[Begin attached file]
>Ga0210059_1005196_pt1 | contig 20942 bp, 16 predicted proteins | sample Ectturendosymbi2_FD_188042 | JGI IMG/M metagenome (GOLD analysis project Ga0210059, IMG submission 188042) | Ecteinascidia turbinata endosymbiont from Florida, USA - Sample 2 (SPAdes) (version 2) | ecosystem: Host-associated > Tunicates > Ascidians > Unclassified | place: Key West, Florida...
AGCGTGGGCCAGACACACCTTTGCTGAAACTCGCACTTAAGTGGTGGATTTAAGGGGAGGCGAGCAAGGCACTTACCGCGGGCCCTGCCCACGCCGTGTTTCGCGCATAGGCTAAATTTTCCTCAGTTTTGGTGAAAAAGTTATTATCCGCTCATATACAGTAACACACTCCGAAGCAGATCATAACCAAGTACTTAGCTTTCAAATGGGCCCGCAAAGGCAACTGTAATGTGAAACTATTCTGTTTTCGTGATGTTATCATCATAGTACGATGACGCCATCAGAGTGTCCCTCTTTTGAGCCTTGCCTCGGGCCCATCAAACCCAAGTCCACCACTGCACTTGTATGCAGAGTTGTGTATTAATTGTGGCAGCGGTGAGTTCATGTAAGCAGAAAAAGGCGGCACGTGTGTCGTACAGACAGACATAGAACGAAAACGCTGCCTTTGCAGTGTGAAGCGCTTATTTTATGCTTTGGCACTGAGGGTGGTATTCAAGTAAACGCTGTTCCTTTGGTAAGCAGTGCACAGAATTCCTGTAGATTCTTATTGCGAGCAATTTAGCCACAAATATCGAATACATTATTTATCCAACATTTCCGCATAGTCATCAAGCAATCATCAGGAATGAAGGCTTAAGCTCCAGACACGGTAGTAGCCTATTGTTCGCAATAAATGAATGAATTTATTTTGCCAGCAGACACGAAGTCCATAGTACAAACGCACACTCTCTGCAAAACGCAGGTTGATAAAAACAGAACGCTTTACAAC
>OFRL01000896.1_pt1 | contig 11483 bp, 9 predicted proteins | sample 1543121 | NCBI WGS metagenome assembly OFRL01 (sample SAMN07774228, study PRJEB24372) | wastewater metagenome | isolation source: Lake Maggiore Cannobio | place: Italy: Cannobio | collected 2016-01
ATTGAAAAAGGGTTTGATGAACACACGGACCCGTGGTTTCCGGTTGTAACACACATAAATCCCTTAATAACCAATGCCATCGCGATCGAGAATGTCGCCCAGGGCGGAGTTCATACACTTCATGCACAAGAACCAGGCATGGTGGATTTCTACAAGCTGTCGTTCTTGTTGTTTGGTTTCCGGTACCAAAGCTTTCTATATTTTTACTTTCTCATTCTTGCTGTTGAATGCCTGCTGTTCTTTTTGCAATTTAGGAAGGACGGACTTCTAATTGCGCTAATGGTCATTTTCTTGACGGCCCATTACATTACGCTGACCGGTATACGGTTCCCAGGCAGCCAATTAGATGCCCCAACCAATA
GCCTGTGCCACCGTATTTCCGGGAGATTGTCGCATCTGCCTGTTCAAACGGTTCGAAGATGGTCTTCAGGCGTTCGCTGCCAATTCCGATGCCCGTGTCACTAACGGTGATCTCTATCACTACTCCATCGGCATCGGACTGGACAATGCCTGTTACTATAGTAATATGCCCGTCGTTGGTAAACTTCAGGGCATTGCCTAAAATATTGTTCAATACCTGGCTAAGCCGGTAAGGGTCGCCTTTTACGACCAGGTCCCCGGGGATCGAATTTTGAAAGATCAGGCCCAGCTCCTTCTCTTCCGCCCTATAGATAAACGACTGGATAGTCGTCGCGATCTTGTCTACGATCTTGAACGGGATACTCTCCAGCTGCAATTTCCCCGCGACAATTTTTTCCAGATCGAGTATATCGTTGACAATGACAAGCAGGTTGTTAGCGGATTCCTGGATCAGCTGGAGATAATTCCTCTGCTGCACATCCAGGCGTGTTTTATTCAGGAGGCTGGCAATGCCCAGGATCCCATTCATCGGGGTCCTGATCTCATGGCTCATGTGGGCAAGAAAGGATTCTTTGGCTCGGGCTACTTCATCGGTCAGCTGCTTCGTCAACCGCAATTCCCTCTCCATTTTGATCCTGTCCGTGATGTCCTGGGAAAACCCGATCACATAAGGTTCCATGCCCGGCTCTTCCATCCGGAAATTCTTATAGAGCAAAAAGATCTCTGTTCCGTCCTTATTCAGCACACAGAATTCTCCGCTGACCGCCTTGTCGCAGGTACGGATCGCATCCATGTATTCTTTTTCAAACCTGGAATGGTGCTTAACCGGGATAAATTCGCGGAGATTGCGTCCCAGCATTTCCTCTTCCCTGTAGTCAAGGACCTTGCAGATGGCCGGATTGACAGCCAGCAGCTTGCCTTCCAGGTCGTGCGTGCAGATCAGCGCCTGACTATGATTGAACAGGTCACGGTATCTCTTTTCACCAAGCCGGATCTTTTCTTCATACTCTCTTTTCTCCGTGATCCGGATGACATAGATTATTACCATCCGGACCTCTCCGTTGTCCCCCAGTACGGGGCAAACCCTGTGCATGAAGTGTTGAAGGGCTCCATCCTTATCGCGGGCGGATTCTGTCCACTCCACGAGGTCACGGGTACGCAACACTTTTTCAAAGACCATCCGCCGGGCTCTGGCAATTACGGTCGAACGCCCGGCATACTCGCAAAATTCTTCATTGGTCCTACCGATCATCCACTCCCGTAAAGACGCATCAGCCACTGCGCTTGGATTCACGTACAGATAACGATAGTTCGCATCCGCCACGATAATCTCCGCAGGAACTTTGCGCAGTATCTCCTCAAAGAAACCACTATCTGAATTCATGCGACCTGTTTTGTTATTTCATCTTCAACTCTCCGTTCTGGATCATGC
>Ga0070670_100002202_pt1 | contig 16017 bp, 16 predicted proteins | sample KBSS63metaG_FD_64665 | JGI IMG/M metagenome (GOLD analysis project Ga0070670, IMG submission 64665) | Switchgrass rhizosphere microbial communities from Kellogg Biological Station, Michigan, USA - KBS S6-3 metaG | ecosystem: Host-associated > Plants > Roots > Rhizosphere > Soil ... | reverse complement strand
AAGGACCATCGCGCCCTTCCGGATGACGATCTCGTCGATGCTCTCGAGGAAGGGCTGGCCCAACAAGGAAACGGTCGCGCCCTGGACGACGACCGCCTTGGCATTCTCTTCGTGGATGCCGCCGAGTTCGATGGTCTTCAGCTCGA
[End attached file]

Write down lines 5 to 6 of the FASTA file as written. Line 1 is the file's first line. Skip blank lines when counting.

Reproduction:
GCCTGTGCCACCGTATTTCCGGGAGATTGTCGCATCTGCCTGTTCAAACGGTTCGAAGATGGTCTTCAGGCGTTCGCTGCCAATTCCGATGCCCGTGTCACTAACGGTGATCTCTATCACTACTCCATCGGCATCGGACTGGACAATGCCTGTTACTATAGTAATATGCCCGTCGTTGGTAAACTTCAGGGCATTGCCTAAAATATTGTTCAATACCTGGCTAAGCCGGTAAGGGTCGCCTTTTACGACCAGGTCCCCGGGGATCGAATTTTGAAAGATCAGGCCCAGCTCCTTCTCTTCCGCCCTATAGATAAACGACTGGATAGTCGTCGCGATCTTGTCTACGATCTTGAACGGGATACTCTCCAGCTGCAATTTCCCCGCGACAATTTTTTCCAGATCGAGTATATCGTTGACAATGACAAGCAGGTTGTTAGCGGATTCCTGGATCAGCTGGAGATAATTCCTCTGCTGCACATCCAGGCGTGTTTTATTCAGGAGGCTGGCAATGCCCAGGATCCCATTCATCGGGGTCCTGATCTCATGGCTCATGTGGGCAAGAAAGGATTCTTTGGCTCGGGCTACTTCATCGGTCAGCTGCTTCGTCAACCGCAATTCCCTCTCCATTTTGATCCTGTCCGTGATGTCCTGGGAAAACCCGATCACATAAGGTTCCATGCCCGGCTCTTCCATCCGGAAATTCTTATAGAGCAAAAAGATCTCTGTTCCGTCCTTATTCAGCACACAGAATTCTCCGCTGACCGCCTTGTCGCAGGTACGGATCGCATCCATGTATTCTTTTTCAAACCTGGAATGGTGCTTAACCGGGATAAATTCGCGGAGATTGCGTCCCAGCATTTCCTCTTCCCTGTAGTCAAGGACCTTGCAGATGGCCGGATTGACAGCCAGCAGCTTGCCTTCCAGGTCGTGCGTGCAGATCAGCGCCTGACTATGATTGAACAGGTCACGGTATCTCTTTTCACCAAGCCGGATCTTTTCTTCATACTCTCTTTTCTCCGTGATCCGGATGACATAGATTATTACCATCCGGACCTCTCCGTTGTCCCCCAGTACGGGGCAAACCCTGTGCATGAAGTGTTGAAGGGCTCCATCCTTATCGCGGGCGGATTCTGTCCACTCCACGAGGTCACGGGTACGCAACACTTTTTCAAAGACCATCCGCCGGGCTCTGGCAATTACGGTCGAACGCCCGGCATACTCGCAAAATTCTTCATTGGTCCTACCGATCATCCACTCCCGTAAAGACGCATCAGCCACTGCGCTTGGATTCACGTACAGATAACGATAGTTCGCATCCGCCACGATAATCTCCGCAGGAACTTTGCGCAGTATCTCCTCAAAGAAACCACTATCTGAATTCATGCGACCTGTTTTGTTATTTCATCTTCAACTCTCCGTTCTGGATCATGC
>Ga0070670_100002202_pt1 | contig 16017 bp, 16 predicted proteins | sample KBSS63metaG_FD_64665 | JGI IMG/M metagenome (GOLD analysis project Ga0070670, IMG submission 64665) | Switchgrass rhizosphere microbial communities from Kellogg Biological Station, Michigan, USA - KBS S6-3 metaG | ecosystem: Host-associated > Plants > Roots > Rhizosphere > Soil ... | reverse complement strand